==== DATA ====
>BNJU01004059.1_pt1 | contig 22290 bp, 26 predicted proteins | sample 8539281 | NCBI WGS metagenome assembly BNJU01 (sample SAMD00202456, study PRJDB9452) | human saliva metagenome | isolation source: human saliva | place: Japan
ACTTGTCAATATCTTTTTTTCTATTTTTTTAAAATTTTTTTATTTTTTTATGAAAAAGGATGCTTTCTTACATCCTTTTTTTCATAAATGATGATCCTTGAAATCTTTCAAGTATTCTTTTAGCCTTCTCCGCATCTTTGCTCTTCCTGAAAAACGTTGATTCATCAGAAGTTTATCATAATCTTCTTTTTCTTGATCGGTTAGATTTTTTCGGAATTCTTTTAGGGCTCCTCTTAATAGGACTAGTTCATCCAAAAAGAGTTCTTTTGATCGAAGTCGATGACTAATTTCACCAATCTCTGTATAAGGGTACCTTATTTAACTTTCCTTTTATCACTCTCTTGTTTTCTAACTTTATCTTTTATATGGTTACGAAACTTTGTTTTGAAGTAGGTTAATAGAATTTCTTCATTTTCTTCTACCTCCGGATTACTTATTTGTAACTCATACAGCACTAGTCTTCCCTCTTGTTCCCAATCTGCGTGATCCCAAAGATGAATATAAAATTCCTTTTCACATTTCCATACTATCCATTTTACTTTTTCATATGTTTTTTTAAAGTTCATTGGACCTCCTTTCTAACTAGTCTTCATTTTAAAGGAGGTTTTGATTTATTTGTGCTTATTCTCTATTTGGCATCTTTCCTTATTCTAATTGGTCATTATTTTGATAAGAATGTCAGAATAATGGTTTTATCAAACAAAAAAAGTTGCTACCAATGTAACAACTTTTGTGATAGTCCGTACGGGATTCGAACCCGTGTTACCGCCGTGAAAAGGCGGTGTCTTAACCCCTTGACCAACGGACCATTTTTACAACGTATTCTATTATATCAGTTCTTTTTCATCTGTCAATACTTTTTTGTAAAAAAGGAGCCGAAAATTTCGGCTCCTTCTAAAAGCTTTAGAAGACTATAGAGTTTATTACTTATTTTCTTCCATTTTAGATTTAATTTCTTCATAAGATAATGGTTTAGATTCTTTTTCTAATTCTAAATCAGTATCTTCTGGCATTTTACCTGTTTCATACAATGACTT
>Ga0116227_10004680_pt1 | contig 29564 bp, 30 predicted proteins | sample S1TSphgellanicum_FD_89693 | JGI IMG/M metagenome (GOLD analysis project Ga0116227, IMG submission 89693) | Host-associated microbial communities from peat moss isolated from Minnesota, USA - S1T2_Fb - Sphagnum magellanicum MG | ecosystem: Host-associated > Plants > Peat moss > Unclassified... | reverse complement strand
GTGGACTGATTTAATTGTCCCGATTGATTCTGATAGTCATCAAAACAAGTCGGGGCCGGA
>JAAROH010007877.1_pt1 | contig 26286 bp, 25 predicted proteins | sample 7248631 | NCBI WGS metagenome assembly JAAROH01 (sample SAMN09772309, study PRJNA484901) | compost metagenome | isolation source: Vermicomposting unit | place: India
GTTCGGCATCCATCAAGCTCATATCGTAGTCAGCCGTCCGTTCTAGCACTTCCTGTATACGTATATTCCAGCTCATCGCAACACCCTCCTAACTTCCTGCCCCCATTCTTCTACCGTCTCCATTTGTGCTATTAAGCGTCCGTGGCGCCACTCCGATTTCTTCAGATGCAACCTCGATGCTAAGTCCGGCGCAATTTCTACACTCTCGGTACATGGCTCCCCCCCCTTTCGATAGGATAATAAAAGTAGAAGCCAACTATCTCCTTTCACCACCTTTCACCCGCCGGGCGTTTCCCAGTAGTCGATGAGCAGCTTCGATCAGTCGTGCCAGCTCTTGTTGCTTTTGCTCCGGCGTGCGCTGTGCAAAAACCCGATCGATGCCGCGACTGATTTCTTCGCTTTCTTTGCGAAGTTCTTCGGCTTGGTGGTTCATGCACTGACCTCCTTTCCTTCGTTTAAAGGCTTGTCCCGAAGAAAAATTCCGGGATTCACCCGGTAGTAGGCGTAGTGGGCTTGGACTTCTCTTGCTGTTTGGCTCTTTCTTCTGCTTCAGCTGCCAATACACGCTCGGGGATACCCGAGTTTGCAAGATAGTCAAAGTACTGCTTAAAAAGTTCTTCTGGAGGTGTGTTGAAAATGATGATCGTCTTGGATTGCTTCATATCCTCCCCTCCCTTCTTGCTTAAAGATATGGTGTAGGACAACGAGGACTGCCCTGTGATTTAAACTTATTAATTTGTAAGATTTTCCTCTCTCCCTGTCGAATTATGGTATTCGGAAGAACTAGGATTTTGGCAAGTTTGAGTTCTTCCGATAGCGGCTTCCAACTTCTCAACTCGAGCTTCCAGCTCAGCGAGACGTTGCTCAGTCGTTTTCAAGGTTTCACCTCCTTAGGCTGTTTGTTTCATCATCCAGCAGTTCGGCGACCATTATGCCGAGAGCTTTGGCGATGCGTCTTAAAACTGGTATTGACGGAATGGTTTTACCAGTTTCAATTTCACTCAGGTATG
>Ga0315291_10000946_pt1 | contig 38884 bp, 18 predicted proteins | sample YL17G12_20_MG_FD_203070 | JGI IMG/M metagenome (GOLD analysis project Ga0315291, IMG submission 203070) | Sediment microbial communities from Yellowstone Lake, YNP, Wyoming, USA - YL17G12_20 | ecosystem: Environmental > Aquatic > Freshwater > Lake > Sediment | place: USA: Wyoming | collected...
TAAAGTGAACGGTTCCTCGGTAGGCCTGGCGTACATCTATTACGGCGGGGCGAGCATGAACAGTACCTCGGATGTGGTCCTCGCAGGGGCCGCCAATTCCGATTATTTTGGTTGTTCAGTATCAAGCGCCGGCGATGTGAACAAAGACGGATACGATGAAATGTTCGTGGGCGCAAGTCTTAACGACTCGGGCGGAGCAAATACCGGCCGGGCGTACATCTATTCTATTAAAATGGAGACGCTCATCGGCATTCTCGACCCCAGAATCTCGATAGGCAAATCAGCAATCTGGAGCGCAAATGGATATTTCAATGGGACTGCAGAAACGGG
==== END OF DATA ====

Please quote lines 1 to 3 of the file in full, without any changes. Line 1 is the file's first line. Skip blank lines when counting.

>BNJU01004059.1_pt1 | contig 22290 bp, 26 predicted proteins | sample 8539281 | NCBI WGS metagenome assembly BNJU01 (sample SAMD00202456, study PRJDB9452) | human saliva metagenome | isolation source: human saliva | place: Japan
ACTTGTCAATATCTTTTTTTCTATTTTTTTAAAATTTTTTTATTTTTTTATGAAAAAGGATGCTTTCTTACATCCTTTTTTTCATAAATGATGATCCTTGAAATCTTTCAAGTATTCTTTTAGCCTTCTCCGCATCTTTGCTCTTCCTGAAAAACGTTGATTCATCAGAAGTTTATCATAATCTTCTTTTTCTTGATCGGTTAGATTTTTTCGGAATTCTTTTAGGGCTCCTCTTAATAGGACTAGTTCATCCAAAAAGAGTTCTTTTGATCGAAGTCGATGACTAATTTCACCAATCTCTGTATAAGGGTACCTTATTTAACTTTCCTTTTATCACTCTCTTGTTTTCTAACTTTATCTTTTATATGGTTACGAAACTTTGTTTTGAAGTAGGTTAATAGAATTTCTTCATTTTCTTCTACCTCCGGATTACTTATTTGTAACTCATACAGCACTAGTCTTCCCTCTTGTTCCCAATCTGCGTGATCCCAAAGATGAATATAAAATTCCTTTTCACATTTCCATACTATCCATTTTACTTTTTCATATGTTTTTTTAAAGTTCATTGGACCTCCTTTCTAACTAGTCTTCATTTTAAAGGAGGTTTTGATTTATTTGTGCTTATTCTCTATTTGGCATCTTTCCTTATTCTAATTGGTCATTATTTTGATAAGAATGTCAGAATAATGGTTTTATCAAACAAAAAAAGTTGCTACCAATGTAACAACTTTTGTGATAGTCCGTACGGGATTCGAACCCGTGTTACCGCCGTGAAAAGGCGGTGTCTTAACCCCTTGACCAACGGACCATTTTTACAACGTATTCTATTATATCAGTTCTTTTTCATCTGTCAATACTTTTTTGTAAAAAAGGAGCCGAAAATTTCGGCTCCTTCTAAAAGCTTTAGAAGACTATAGAGTTTATTACTTATTTTCTTCCATTTTAGATTTAATTTCTTCATAAGATAATGGTTTAGATTCTTTTTCTAATTCTAAATCAGTATCTTCTGGCATTTTACCTGTTTCATACAATGACTT
>Ga0116227_10004680_pt1 | contig 29564 bp, 30 predicted proteins | sample S1TSphgellanicum_FD_89693 | JGI IMG/M metagenome (GOLD analysis project Ga0116227, IMG submission 89693) | Host-associated microbial communities from peat moss isolated from Minnesota, USA - S1T2_Fb - Sphagnum magellanicum MG | ecosystem: Host-associated > Plants > Peat moss > Unclassified... | reverse complement strand